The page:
With regards to setting, the promise of an epic adventure through the solar system is never really fulfilled. The worlds feel more like palette swaps than anything; Brown for Earth (of course), White and Black on the moon, Red for Mars and Green for Venus. And while I’m not asking for an entire planet to explore, it feels strange to be told “we’re going to a new world” and then being placed a relatively sparse environment. Destiny attempts to make the world seem big by giving you your own spaceship and providing long glamour shots of light-speed travel, but those are merely their method of hiding loading screens; which are among the longest I’ve seen in recent memory.

The enemies reflect this barely there story, you’ll fight the Fallen: 4 armed aliens with several eyes, the Hive: a kind of insectoid species, the Vex: requisite generic robots and the Cabal: who are essentially humanoid but bigger. The races do fight slightly differently but I found it impossible to care who I was fighting because I had no idea who they were or why I don’t like them. The most you’re ever given is that they are “creatures of the darkness” and “the darkness” is bad. If they had decided to make one species the enemy, maybe they could have had more time to develop the story; instead of telling you; “you like this big white orb thing, its good. Out there is the darkness, its bad. Now shoot some aliens”.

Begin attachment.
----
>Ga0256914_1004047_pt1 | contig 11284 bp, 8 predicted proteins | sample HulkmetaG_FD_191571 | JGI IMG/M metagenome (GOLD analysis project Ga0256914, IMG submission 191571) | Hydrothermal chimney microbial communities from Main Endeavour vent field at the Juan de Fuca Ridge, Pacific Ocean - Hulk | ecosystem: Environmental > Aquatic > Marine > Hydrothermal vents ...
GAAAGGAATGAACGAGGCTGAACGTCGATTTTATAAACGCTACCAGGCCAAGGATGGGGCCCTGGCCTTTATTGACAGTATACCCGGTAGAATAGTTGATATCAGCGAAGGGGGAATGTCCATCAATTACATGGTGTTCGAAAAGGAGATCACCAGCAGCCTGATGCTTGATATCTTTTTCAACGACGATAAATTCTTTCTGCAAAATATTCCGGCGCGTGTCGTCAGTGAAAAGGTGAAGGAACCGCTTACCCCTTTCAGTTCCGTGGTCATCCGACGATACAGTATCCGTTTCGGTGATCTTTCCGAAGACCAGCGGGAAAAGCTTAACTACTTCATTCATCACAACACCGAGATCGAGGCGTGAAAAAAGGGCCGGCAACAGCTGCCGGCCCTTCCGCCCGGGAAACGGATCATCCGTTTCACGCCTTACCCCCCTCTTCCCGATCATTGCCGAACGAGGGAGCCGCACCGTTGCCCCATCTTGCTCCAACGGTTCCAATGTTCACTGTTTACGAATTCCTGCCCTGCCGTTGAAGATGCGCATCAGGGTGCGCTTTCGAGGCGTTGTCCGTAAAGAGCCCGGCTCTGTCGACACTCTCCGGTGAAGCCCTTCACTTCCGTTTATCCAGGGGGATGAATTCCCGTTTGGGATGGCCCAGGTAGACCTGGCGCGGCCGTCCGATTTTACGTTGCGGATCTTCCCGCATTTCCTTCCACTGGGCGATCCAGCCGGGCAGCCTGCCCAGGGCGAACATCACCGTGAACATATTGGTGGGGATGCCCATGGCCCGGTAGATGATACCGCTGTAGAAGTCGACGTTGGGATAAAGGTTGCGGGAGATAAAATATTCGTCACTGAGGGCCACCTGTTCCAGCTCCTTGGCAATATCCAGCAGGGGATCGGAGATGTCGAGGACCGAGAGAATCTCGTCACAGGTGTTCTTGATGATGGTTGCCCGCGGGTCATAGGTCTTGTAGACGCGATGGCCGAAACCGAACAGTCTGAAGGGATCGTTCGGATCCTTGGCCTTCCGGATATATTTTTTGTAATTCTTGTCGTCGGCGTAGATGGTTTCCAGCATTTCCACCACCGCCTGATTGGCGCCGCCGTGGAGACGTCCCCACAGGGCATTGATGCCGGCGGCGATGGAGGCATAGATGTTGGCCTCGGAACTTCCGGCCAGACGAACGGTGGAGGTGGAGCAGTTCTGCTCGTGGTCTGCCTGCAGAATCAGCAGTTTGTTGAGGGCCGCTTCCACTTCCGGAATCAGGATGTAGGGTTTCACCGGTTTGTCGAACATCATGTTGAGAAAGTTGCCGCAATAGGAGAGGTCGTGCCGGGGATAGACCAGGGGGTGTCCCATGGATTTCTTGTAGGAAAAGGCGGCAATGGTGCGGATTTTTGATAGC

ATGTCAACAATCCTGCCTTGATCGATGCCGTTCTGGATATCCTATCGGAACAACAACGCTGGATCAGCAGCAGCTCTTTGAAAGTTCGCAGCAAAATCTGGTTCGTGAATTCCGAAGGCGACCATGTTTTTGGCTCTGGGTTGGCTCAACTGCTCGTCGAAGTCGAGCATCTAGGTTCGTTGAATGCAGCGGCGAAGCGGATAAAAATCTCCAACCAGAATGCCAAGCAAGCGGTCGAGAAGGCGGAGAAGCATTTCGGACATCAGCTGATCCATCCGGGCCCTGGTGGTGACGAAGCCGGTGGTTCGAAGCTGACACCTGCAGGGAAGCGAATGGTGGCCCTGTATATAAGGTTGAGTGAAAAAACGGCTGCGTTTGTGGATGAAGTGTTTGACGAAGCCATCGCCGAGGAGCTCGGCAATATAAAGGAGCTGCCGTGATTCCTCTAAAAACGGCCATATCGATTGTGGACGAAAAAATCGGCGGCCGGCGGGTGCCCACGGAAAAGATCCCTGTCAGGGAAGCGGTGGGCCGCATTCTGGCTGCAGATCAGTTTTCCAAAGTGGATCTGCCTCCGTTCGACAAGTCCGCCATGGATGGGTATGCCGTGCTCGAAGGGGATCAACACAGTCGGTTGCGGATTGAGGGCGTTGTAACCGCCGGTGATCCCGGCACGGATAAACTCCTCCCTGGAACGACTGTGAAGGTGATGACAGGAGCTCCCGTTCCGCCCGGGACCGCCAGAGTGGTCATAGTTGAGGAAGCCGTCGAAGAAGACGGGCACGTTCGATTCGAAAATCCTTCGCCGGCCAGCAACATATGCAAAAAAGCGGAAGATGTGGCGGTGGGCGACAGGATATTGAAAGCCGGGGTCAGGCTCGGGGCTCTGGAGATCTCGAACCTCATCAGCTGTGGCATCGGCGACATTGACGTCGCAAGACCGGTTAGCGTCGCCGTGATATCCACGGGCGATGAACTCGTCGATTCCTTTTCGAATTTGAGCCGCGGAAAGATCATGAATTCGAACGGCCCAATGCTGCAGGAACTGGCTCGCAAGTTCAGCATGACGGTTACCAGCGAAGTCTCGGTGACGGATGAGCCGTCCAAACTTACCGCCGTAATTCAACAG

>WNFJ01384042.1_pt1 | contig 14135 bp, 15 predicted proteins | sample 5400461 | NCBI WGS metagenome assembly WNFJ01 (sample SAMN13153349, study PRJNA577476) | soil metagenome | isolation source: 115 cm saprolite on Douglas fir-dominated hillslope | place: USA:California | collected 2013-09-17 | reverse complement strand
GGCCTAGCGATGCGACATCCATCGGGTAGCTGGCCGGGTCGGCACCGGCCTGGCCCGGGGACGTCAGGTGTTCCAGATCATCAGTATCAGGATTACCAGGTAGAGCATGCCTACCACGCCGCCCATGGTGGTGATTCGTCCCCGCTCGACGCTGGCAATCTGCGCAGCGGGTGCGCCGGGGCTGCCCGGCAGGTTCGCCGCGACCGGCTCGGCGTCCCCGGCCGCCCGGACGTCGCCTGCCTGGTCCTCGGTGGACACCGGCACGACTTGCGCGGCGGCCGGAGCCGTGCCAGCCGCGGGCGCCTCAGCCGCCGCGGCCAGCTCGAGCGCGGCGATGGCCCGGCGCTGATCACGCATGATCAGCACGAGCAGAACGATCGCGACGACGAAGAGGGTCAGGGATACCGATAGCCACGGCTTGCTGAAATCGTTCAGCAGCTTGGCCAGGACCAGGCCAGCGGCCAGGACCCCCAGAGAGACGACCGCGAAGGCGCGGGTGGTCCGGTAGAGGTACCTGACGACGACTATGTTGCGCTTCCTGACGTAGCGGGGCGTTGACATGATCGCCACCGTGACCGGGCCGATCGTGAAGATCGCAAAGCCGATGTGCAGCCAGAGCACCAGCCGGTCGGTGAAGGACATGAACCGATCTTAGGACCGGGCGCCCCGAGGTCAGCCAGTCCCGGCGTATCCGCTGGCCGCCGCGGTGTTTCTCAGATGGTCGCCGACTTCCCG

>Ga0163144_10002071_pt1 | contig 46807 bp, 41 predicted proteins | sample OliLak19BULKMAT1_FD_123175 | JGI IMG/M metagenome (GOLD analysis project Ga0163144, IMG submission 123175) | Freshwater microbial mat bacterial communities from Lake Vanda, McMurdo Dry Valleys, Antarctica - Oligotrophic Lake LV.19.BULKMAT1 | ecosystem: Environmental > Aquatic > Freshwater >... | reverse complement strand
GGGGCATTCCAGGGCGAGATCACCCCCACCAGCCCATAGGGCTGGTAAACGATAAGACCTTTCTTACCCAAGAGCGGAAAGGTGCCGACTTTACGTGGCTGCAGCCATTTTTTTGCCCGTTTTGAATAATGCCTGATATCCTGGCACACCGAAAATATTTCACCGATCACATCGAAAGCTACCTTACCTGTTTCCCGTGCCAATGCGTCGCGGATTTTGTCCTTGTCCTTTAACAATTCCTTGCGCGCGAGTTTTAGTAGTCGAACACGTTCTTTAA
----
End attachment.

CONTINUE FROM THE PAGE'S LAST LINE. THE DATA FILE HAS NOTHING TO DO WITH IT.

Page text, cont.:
The game does look beautiful, but rightly so. In the past when next generation took us from papercraft figures in Goldeneye to characters who could actually make facial expressions it was important to mention graphics. Now with increasingly minute improvement, graphics only really matter when the game looks sub-par based on current technology. So yes, Destiny looks great but when the production budget was roughly the GDP of a small country, it better.

Now that I’ve got the boring “regular review” stuff out of the way I want to talk about what makes Destiny so strange for a console shooter.

If you ask Bungie. Destiny is not an MMO. It’s a shooter with an online component, its an FPS with large RPG elements, it’s a new kind of game that defies genre, etc. Those are lies, it’s an MMO.